Haunted Honeymoon

Film Review: The Haunting (1999)

SYNOPSIS:

When Eleanor, Theo, and Luke decide to take part in a sleep study at a huge mansion they get more than they bargained for when Dr. Marrow tells them of the house’s ghostly past.

REVIEW:

With direction by Jan De Bont, The Haunting, a 1999 Dreamworks big budget ghost story with an equally big budget cast, started off slick, creative and impressive in every way and had the potential to wow audiences. However, after the first hour or so, the well-made aspect was completely lost and the film, including the actors dialogue (solely writer David Self’s fault) seem to lose their way, growing mundane and lackluster, slowing to a ridiculous grind, never regaining momentum all the way to the less than stellar and unbelievably unfulfilling ending.

The Crain estate, also known as Hill House, is a massively secluded castle-like structure straight out of medieval times. Reputed to have been built by a well-to-do man whose only desire was to hear children’s voices echoing about it is not all that it seems.

Under the guise of being involved in Dr. Marrow’s (Liam Neeson) insomniac sleep study, unbeknownst that it is actually a study on fear, Eleanor (Lili Taylor), a woman haunted by her decrepit, but now deceased mother’s constant care needing cane wall banging, Theo (Catherine Zeta-Jones), a constant adventure seeking siren, and Luke (Owen Wilson), a fun loving humor finding jester, find themselves at Hill House, exploring the lavishly extravagant halls and rooms.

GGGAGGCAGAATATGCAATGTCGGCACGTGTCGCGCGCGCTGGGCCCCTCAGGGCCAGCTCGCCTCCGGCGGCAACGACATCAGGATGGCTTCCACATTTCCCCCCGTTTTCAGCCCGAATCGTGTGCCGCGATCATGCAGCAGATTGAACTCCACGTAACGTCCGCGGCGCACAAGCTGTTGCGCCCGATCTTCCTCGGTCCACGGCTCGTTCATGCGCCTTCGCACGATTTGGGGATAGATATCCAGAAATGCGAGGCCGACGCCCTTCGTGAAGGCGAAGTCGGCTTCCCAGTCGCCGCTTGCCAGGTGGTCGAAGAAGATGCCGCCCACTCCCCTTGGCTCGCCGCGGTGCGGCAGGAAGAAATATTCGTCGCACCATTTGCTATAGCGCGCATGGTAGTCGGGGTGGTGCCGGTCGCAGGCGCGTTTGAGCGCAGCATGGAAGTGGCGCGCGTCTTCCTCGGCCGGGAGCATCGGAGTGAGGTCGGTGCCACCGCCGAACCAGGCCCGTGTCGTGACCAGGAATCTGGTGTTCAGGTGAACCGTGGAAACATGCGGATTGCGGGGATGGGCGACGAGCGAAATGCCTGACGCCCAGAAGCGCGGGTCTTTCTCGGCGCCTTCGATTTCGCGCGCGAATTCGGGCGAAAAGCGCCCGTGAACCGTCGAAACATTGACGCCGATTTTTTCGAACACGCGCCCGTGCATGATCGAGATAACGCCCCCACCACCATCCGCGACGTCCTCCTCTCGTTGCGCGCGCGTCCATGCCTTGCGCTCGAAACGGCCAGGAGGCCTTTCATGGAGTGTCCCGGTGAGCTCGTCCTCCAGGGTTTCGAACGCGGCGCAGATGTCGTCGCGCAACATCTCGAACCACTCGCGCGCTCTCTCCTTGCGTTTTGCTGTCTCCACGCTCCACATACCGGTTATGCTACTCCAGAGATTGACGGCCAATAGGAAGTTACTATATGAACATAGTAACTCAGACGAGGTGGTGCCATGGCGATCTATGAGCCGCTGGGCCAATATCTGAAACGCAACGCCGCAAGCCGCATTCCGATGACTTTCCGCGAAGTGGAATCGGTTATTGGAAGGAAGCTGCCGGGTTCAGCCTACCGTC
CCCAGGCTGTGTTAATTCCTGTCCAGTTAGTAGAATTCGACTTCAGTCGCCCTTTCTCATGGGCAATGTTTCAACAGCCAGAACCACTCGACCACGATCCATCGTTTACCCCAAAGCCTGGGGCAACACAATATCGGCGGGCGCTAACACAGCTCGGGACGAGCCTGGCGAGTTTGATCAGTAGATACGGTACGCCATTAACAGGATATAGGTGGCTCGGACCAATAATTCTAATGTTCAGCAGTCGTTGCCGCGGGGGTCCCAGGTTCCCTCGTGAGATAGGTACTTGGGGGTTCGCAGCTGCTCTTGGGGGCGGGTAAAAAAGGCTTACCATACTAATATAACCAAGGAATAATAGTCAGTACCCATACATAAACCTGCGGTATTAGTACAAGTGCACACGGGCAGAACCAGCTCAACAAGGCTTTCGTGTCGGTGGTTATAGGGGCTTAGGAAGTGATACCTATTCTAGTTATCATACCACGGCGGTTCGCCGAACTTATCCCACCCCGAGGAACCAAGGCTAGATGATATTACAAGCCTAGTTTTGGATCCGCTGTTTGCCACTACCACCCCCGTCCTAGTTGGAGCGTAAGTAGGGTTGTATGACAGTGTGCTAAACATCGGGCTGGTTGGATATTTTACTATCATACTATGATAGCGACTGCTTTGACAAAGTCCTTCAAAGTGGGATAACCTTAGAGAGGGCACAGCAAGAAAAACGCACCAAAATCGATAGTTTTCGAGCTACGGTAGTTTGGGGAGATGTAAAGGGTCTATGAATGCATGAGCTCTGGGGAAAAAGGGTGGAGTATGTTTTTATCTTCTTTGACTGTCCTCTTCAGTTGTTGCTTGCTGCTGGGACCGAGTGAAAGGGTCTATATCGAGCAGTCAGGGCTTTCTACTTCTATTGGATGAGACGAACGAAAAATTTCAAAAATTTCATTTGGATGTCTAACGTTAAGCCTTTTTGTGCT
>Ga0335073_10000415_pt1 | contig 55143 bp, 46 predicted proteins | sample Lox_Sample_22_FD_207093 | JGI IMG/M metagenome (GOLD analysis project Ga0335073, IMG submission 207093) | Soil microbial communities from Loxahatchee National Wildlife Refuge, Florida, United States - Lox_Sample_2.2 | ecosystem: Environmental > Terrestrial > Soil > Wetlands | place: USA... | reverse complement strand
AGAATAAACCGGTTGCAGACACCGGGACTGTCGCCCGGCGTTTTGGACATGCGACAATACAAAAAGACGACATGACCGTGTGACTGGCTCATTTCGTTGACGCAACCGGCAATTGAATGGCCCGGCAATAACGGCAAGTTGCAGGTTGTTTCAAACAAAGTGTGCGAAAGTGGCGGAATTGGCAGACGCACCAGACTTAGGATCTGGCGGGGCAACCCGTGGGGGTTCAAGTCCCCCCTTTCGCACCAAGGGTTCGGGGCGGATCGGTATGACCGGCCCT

As the film begins with Eleanor, aka Nell, calling in through the heavily gothic looking locked gates and being startled by the quick appearance of Mr. Dudley (Bruce Dern), the ragged and somewhat creepy looking caretaker, its clear that the tone is being set. When Mrs. Dudley (Marian Seldes), eerily explains to Eleanor that prior to darkness, both she nor Mr. Dudley will no longer be on the grounds and that no one will even consider aiding during the night, the premise is completed.

Theo arrives and Eleanor proceeds to giving her a tour of what she has already explored. In one of the most intriguing, effective and elaborate scenes, the two find a room with a slowly spinning dance floor surrounded by mirrors. While the scene heavily implied that it would eventually become part of the master plot, it failed to do so and will probably leave the screener wondering why it was used in the first place. Regardless, it is a sight to behold and certainly eye candy.

The two leave the room and traipse on throughout the home’s various rooms, prancing down a water-filled hall, leaping from book to book set like stones for crossing a stream. Again, the set implies future potential, but doesn’t hold muster, only serving to express the home’s extravagance.

Barreling through a door, they clash into and meet a surprised Luke, who obviously, and rightly so, takes an instant liking to Theo.

Fast foreword to the evening as Dr. Morrow explains the home’s background, a bait and switch ploy, establishing and attempting to install fear. And, while the audience is aware of the doctor’s motives, they are also privy to watching an untouched harpsichord’s tuning peg slowly twisting and tightening the string to the point of snapping, which, when it does, whips across his assistant’s face creating an ugly slice.